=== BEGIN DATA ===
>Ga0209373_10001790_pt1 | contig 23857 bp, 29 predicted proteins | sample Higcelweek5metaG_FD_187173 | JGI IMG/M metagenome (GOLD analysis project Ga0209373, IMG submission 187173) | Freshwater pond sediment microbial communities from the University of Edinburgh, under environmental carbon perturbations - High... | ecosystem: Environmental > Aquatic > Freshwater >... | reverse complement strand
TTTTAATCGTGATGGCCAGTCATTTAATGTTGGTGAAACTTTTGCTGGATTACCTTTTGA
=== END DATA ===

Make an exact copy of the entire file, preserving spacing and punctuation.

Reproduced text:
>Ga0209373_10001790_pt1 | contig 23857 bp, 29 predicted proteins | sample Higcelweek5metaG_FD_187173 | JGI IMG/M metagenome (GOLD analysis project Ga0209373, IMG submission 187173) | Freshwater pond sediment microbial communities from the University of Edinburgh, under environmental carbon perturbations - High... | ecosystem: Environmental > Aquatic > Freshwater >... | reverse complement strand
TTTTAATCGTGATGGCCAGTCATTTAATGTTGGTGAAACTTTTGCTGGATTACCTTTTGA